Asboth helicopter
Страна: Австрия
Год: 1935
Вертолет (проект)

Flight, August 1939

Flight, August 1939

Spectacular Performance of the Asboth Designs : Machine to be Built in England

   FOR many years Flight has followed with interest the work of the Hungarian aeronautical engineer Oscar von Asboth, who has long been associated with helicopter research, and who as early as 1918 built a three engined captive helicopter which ascended on several occasions and during one flight reached a height ot 50 metres (about 160 ft.). Political and financial circumstances have hindered and delayed Mr. von Asboth’s research but have not succeeded in stopping it. He has never ceased to work away at his chosen task. Sometimes he has had to work alone, but from time to time he has been able to get together sufficient money by Government grants to run a drawing office, and at such time the rate of progress has, naturally, been greater.
   The history of Oscar von Asboth’s career and experiences would make fascinating reading, but space considerations forbid, even were it advisable, to give to the world the story of the obstacles he has met and the intrigues which have sought to put a spoke in his wheel. For the moment we are concerned only with the technical aspect of von Asboth’s work, and with the degree of perfection which has crowned his many years of unremitting labour.
   Performance, in the form of horizontal speed, is of no great importance in helicopter operation. If it is there, so much the better. But the ability to ascend and descend vertically, and to hover indefinitely, is a quality not shared by the fixed-wing aeroplane, so that a small loss in maximum horizontal speed is not a high price to pay for it. That the helicopter need not necessarily be hopelessly outclassed in horizontal speed seems to be indicated by the calculations made by Mr. von Asboth for a machine of up to 4,800 lb. gross weight, fitted with a supercharged engine developing 580 h.p. at 12,000 ft. At that gross weight the maximum speed should be 185 m.p.h., and if the gross weight were reduced to 4,000 lb. the speed should be just over 200 m.p.h. These estimates are based on actual results obtained during extensive wind tunnel tests with the best of the types of rotor tried. Mr. von Asboth does not regard this as necessarily the best obtainable, but it is the best that can be expected, using existing design features.
   The particular design on which this estimate is based is known as the type A.H.X. The tare weight is 1,300 kg. (2,860 lb.), and calculations have been made for disposable loads of 500 kg. (1,100 lb.), 700 kg. (1,540 lb.), and 900 kg. (1980 lb.). As one of the graphs shows, the rate of climb is extraordinarily high (for instance. the first 3,000 ft. takes only about two minutes at the greatest gross weight, 4,840 lb.), and is maintained up to considerable heights. The absolute ceiling is 5,800 metres (19,000 ft.) with the engine mentioned above.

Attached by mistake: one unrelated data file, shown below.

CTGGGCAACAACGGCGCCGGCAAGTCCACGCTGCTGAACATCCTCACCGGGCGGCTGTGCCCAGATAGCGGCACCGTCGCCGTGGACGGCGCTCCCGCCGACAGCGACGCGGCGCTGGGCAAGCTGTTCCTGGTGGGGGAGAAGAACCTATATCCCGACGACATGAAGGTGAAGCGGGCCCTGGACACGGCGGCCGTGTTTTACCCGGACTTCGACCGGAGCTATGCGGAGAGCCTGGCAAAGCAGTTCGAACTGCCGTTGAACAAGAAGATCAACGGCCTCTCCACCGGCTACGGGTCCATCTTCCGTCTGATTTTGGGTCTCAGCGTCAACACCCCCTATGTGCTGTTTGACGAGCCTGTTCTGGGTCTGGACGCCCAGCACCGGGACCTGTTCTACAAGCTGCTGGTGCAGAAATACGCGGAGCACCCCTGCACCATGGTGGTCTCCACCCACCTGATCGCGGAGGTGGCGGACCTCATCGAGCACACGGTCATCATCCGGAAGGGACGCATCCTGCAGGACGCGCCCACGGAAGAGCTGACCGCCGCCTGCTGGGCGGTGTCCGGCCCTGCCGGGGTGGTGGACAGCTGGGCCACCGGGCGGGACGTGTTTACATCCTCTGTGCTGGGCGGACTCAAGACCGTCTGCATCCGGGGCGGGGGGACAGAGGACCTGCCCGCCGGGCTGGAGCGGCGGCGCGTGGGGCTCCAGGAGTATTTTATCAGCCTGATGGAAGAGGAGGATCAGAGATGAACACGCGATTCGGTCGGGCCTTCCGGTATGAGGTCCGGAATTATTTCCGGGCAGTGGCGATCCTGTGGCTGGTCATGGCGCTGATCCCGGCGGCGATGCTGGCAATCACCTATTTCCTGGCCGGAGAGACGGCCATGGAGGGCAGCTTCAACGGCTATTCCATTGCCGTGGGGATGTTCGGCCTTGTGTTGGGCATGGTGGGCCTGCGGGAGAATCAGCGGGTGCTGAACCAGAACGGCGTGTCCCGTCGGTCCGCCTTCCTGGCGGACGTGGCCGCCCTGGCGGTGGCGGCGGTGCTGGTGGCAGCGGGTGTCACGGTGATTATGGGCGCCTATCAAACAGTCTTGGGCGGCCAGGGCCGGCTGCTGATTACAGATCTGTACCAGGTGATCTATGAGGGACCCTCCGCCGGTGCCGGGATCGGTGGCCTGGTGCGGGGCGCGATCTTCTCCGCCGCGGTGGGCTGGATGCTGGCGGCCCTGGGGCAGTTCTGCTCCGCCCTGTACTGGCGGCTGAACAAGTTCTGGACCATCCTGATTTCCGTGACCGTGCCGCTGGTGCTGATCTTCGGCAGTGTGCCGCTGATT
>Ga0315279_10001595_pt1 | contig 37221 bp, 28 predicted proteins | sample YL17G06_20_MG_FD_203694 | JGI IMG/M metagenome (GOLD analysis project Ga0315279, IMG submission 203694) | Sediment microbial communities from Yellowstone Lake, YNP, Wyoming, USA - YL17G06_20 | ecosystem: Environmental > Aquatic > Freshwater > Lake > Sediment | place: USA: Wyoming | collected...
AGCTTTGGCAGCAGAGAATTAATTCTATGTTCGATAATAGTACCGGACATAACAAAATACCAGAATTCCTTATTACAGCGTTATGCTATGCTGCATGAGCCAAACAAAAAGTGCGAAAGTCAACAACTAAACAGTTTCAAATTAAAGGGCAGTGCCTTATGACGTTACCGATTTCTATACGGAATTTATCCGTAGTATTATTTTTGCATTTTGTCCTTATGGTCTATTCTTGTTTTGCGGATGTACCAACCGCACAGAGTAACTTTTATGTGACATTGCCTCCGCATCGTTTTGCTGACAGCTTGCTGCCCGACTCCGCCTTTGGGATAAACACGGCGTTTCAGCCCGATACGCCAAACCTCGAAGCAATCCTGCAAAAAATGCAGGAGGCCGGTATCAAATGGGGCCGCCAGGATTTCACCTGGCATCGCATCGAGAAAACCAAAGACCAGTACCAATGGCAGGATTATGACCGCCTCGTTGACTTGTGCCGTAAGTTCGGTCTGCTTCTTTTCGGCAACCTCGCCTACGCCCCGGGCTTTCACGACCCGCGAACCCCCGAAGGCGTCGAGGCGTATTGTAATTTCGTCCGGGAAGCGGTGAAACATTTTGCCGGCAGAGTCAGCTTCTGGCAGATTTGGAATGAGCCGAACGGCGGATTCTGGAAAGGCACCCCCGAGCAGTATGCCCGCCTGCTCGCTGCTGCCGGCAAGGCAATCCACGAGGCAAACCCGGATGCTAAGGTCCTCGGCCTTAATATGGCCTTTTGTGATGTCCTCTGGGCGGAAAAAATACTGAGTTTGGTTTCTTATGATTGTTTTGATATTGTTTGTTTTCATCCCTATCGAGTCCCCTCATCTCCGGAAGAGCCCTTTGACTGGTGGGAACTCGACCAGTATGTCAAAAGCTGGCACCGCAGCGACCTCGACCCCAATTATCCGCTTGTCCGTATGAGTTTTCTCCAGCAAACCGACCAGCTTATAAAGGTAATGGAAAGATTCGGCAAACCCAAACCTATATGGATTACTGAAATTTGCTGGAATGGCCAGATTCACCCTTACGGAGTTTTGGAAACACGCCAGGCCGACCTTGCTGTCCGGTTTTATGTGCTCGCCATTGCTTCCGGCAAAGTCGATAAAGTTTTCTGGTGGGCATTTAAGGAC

Autorotation is. of course, an essential feature of any helicopter design. If this is not present, the machine will fall like a stone when the engine stops. In the Asboth designs autorotation is ensured automatically and instantaneously; how this is done we are not permitted to explain at the present time, but we have seen the drawings and there is no doubt that the change in incidence which is necessary for autorotation to take place is ensured.
   Another graph shows the different rates of descent obtained at different angles of the flight path. As was to be expected, this rate is highest when the angle of the glide path is greatest, viz., when the machine is descending vertically. At the maximum gross weight it is in the region of 41 ft./sec. But it is, of course, quite possible to employ the same landing technique as that used with the Autogiro and so reduce the vertical velocity by dropping the tail just before touching down. As soon as the glide path is inclined, that is to say as soon as the machine moves forward, the rate of descent in the glide is greatly reduced, and it reaches a minimum when the angle of the flight path is about 13 degrees, when the rate of gliding descent is roughly that of a parachute, i.e., 16 ft./sec. Thus it should be easily possible to make a safe forced landing with the engine stopped completely.
   If certain negotiations at present being carried out do not fall through, and there is no reason to think that they will, an Asboth helicopter will be built in this country. I am not at liberty to disclose the identity of the firm which is to build it until all the parties concerned have signed on the dotted line. That may happen at any moment.
   The machine which is to be built in this country is a variation of the Asboth type AH.6. The engine to be fitted will probably be a Gipsy Six II of 200 h.p., and the following data have been calculated for it: Rotor diameter, 33.5 ft.; area or rotor disc, 1,023 sq ft.; weight empty, 1,763 lb.; disposable load, 385 lb.; loaded weight, 2,148 lb.; lift (calculated on previous rotors) 3,260 lb.; excess of lift 1,100 lb.; rotor efficiency (calculated according to the Bendemann formula) 0.85; rotor disc loading (autorotation), 2 Ib./sq. ft.; rotor disc loading (at greatest power-driven lift), 3 lb./sq. ft.; power loading 11 lb. /h.p.; maximum initial thrust, 1.540 lb.; maximum horizontal speed, 107 m.p.h. ; ceiling 11,500 ft. ; initial rate of climb, 1,760 ft./min. ; 3,300 ft. in 2 mins; 6,600 ft. in 5 mins.; 10,000 ft. in 9 mins. 40 secs.; 11,500 ft. in 18 mins.; minimum rate of descent (autorotation) 14 ft./sec. Lift coefficient by autorotation 1.5.